The latest offshore activity report by accountancy firm Deloitte has found there was a 44% rise in fields moving into production last year, with 13 coming on stream compared with nine in 2012. It was the highest jump since 2008, when 16 new fields came into production.
Deloitte attributed the rise in start-ups to tax relief incentives from the UK Government and the high price of oil, which it said has encouraged development and production in the North Sea. Deloitte said 84% of the 13 fields brought on stream last year had been eligible for tax allowances.
In spite of the rise in start-ups, it was found the number of exploration and appraisal wells drilled in the UKCS came in at 47 in 2013, compared with 65 in 2012.
That came as the number of exploration and appraisal wells surged by 41% in the Norwegian Continental Shelf (NCS).
Graham Sadler, managing director of Deloitte's Petroleum Services Group, said the North Sea remains a "complex" area for energy firms, with the high oil price offset by steep operational costs and limited access to equipment, including rigs.
He added: "Nevertheless, we are seeing evidence that government incentives are helping to stimulate field developments - even historic discoveries - with Chevron's recent announcement that it will start work on the Alder field, which was discovered in the 1970s.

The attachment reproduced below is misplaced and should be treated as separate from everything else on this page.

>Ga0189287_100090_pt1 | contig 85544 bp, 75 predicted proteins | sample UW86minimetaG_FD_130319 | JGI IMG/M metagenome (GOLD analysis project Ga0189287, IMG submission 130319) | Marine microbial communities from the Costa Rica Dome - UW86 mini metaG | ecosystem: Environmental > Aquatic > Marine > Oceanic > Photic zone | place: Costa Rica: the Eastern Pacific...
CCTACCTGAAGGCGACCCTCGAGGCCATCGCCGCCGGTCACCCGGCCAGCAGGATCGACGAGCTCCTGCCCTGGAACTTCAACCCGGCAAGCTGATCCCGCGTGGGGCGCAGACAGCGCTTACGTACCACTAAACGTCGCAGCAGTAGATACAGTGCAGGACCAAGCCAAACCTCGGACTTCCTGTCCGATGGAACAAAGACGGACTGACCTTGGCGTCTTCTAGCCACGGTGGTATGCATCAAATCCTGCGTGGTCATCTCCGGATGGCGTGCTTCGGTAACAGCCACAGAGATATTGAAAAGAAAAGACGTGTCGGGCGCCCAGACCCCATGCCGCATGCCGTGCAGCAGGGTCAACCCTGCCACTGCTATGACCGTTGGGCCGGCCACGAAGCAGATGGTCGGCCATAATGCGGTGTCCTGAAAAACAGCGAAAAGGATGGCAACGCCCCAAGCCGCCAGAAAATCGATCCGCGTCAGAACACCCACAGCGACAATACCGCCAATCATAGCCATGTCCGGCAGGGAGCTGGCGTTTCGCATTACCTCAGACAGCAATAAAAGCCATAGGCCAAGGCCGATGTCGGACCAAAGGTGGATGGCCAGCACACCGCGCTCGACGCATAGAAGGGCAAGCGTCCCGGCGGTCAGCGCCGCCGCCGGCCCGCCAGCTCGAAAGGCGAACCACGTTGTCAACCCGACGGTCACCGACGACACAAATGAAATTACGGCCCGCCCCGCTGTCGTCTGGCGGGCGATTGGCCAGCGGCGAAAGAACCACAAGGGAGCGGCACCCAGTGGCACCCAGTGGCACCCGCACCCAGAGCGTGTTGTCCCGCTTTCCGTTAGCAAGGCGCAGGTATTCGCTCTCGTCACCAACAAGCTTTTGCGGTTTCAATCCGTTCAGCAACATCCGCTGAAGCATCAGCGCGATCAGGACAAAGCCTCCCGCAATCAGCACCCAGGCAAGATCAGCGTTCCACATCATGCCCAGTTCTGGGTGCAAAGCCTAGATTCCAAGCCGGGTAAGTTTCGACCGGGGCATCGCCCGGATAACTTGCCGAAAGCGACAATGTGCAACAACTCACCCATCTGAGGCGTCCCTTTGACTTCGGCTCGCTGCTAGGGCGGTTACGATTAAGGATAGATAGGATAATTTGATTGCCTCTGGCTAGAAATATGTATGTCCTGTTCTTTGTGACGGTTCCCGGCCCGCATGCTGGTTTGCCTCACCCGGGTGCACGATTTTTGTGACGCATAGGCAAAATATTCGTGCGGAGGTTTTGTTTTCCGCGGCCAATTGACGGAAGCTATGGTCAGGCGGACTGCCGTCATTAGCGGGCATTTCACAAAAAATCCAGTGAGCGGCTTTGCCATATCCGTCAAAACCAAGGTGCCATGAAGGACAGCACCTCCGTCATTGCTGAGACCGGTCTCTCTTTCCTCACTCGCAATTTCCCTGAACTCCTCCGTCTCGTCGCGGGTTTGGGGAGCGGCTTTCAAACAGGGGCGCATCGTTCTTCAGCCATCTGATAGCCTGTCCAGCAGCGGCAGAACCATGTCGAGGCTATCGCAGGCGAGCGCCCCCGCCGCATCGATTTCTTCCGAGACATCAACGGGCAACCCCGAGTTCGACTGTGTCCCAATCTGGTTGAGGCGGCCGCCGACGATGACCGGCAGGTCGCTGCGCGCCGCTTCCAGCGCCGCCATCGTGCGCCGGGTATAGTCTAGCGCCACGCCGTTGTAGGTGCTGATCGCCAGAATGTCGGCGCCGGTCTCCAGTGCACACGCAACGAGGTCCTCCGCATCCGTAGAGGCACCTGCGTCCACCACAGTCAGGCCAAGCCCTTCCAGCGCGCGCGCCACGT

"Advances in technology have also been vital to the development of this and other historic discoveries.
"However, incentives and technology are not the whole picture. Greater overall knowledge and understanding of the North Sea's complex geology and economics also play an important role in the current viability of these older discoveries."
In other findings, the report found there had been a record 219 applications in the 27th licensing round. Deloitte said this reflected the continued interest in the North Sea and signalled its hope that similar interest will be shown in the 28th round, which launched on January 24.
Graham Hollis, energy partner at Deloitte in Aberdeen, suggested the North Sea was at a "crossroads".
He said: "We have recently seen a number of announcements of significant - and in some instances all-time high - levels of investment in UKCS. However, a number of other companies, some of whom have been key players in the North Sea sector for many years, have publicly announced or are taking steps that seem to indicate that the North Sea is no longer a core focus for investment within their global portfolios.
"Any longer-term decline in exploration and appraisal drilling will be of concern and there are measures that seriously need to be considered by industry and government to reinvigorate drilling activity and ensure the longevity of UKCS."
A full report from Sir Ian Wood on the long-term future of the UKCS is expected this week.